Normally, the city Planning Department deals with permit violations in what can be a lengthy legal process. In this case, Macias said, Greuel's office held meetings with temple officials in the last three months.
"We wanted to avoid the city citing them. Everyone wants this to stay cooperative," said Abernathy, the Greuel spokeswoman.
The temple responded to neighbors' concerns by arranging for monitors to watch for parking infractions and hiring a firm to clean up after the vendors.
But residents continued to complain, and some patrons ignored the parking monitors' instructions.
So at the Aug. 1 meeting, when temple representatives asked if the fair should close, the city said yes, Macias said.
Temple officials will apply for a new permit, said Patamakanthin, their legal advisor. Although they wanted the food fair to stay open, she said, "At the same time, we have to look at the big picture. We just have to find a solution to this excessive traffic."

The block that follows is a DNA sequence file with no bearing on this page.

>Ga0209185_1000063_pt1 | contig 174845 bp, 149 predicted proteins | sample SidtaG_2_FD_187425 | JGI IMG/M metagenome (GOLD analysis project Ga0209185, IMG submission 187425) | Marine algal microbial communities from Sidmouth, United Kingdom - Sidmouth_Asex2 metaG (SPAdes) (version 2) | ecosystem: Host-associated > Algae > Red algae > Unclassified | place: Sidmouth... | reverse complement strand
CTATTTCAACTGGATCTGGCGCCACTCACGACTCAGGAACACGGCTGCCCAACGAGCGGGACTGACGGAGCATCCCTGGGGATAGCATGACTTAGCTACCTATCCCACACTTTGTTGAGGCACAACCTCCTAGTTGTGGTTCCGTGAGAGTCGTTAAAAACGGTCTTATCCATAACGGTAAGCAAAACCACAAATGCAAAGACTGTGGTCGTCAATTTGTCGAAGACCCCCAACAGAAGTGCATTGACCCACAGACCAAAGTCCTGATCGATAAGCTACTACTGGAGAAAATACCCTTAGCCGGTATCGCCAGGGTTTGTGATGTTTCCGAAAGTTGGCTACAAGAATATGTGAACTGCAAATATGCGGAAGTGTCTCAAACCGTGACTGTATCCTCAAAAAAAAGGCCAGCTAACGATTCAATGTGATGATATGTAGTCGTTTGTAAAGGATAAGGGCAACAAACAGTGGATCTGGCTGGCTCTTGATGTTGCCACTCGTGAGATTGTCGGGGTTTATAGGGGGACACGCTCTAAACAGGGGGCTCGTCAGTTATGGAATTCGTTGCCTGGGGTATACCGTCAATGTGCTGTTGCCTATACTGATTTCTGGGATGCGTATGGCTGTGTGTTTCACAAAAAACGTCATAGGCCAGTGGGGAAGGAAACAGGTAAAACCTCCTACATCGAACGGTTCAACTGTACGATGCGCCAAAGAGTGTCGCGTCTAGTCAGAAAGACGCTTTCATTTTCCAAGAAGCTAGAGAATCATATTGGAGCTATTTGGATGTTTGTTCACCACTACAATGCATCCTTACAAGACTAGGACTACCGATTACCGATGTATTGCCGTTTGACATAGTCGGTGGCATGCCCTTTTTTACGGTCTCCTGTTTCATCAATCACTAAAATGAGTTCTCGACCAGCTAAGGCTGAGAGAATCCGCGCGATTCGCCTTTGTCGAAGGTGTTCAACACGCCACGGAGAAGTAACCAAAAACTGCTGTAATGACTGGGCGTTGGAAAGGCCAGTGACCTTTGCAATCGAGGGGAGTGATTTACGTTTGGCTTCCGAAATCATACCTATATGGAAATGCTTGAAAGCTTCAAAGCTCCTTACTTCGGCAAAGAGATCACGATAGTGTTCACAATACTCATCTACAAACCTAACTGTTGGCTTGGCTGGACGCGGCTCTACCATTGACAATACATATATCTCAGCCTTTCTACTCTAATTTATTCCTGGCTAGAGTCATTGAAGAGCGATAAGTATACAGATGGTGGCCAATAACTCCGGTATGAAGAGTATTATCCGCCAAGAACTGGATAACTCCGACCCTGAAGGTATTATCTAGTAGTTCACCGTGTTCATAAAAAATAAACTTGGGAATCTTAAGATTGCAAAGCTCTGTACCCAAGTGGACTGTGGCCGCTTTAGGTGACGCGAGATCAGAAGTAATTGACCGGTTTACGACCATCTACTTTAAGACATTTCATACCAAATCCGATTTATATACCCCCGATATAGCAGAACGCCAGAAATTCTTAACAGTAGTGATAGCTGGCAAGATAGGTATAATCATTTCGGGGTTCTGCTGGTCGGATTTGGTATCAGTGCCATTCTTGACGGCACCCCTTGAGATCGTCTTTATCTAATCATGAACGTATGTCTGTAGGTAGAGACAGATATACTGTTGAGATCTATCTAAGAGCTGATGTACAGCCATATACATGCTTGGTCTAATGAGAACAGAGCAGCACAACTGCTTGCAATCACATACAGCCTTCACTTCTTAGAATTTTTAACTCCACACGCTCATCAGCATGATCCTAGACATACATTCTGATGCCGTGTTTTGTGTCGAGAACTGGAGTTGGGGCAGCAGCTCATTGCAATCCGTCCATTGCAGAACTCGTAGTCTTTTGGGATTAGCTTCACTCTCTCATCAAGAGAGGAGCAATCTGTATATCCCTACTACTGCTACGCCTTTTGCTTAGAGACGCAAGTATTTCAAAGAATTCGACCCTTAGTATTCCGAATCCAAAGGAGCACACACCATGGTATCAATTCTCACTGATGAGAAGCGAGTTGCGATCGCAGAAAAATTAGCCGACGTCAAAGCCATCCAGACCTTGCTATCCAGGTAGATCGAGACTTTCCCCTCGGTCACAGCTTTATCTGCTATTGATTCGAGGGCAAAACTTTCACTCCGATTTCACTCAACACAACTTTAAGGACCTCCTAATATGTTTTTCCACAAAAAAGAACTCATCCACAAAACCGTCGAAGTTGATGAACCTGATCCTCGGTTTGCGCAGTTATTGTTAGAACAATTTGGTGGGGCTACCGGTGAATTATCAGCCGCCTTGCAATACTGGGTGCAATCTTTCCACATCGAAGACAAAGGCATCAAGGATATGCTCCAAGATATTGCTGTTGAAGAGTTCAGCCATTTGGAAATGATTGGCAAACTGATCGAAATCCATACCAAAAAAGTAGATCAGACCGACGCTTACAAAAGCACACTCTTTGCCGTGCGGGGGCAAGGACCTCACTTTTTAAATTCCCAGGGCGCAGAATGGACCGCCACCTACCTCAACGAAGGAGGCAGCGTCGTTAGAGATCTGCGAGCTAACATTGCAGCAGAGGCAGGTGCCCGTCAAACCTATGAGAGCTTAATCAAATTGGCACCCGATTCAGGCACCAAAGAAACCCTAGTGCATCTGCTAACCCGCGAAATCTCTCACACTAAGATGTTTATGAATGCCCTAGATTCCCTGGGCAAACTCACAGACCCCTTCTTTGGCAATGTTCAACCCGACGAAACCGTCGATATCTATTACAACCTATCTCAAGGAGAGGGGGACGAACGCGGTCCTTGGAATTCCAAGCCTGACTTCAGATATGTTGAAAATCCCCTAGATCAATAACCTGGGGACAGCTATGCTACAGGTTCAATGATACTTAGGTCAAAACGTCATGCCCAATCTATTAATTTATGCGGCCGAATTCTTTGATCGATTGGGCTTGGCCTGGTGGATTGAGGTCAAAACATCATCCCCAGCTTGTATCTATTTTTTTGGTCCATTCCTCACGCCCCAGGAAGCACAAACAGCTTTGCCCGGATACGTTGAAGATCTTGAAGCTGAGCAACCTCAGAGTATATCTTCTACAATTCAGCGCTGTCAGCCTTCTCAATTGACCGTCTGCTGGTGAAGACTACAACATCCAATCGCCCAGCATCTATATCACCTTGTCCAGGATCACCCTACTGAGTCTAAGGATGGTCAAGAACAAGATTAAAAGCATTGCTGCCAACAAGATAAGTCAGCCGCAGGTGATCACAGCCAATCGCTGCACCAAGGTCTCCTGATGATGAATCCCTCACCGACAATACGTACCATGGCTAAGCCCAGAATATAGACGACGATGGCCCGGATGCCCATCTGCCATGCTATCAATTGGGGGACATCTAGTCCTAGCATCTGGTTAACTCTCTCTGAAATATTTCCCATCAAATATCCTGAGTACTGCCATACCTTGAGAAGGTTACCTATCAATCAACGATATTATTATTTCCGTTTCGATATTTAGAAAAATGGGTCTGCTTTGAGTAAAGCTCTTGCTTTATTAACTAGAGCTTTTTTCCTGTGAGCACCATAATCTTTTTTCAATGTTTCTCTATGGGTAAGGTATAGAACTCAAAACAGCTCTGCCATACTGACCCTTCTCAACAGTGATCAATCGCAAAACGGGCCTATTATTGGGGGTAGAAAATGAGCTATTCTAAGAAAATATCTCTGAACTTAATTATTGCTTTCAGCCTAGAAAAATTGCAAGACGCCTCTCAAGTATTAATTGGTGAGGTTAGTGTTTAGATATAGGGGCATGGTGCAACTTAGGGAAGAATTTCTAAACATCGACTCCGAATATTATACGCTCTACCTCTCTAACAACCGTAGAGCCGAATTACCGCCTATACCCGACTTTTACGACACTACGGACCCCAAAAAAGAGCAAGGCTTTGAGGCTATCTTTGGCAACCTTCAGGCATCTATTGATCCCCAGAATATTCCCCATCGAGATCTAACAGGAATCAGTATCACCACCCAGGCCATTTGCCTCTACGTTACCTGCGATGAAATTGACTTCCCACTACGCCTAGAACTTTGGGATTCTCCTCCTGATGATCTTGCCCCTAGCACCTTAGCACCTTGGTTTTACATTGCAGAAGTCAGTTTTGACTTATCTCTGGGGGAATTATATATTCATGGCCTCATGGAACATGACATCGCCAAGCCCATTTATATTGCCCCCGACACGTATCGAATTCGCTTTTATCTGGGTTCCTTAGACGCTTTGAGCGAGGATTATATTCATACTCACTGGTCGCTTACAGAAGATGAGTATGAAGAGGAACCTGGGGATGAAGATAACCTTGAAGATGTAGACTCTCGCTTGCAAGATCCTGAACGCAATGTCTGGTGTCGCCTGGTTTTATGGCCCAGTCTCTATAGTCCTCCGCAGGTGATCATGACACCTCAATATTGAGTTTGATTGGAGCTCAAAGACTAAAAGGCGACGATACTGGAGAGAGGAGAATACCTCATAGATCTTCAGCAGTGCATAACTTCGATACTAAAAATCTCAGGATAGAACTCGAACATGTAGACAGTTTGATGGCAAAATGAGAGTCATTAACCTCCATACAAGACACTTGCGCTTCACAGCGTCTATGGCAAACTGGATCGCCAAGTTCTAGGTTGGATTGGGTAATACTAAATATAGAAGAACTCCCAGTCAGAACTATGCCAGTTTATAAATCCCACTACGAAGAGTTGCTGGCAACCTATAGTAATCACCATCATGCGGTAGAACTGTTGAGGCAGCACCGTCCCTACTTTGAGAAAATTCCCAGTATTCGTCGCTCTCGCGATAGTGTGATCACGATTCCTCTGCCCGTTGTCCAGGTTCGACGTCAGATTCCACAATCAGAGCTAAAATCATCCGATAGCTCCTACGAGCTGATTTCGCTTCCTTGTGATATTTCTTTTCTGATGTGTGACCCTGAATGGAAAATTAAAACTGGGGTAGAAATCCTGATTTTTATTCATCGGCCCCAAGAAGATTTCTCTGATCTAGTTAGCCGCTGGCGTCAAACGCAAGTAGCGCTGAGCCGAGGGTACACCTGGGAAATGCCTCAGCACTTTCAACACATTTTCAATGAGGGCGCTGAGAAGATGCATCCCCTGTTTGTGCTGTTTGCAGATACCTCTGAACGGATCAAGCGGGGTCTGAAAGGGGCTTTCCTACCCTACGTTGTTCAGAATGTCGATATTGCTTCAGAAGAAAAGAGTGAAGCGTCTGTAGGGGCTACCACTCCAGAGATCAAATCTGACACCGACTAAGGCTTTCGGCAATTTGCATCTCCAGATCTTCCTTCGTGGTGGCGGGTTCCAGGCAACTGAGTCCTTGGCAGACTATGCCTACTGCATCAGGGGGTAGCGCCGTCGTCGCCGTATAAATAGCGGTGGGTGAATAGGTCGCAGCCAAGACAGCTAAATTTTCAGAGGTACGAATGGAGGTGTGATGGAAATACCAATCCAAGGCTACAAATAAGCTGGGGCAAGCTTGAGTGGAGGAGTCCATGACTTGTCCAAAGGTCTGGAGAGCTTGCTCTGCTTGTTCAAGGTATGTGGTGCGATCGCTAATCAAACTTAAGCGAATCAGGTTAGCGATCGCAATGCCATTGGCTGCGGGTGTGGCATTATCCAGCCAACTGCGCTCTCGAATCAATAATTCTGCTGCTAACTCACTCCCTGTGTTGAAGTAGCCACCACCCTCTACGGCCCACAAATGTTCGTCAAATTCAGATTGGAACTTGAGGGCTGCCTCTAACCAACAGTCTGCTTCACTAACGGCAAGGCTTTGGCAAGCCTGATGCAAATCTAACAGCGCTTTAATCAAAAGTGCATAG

This weekend, some workers serving sticky rice and noodle soup said they were worried about losing the pay they earn from fair vendors. "I worry, because no job. So quickly. We were surprised," said one worker who would not give her name.
"This is like going to church on Sundays. This is what we do on weekends," explained Janet Hunpadongrat, 21, who lives near the temple. "We don't have enough parking because everyone loves this community."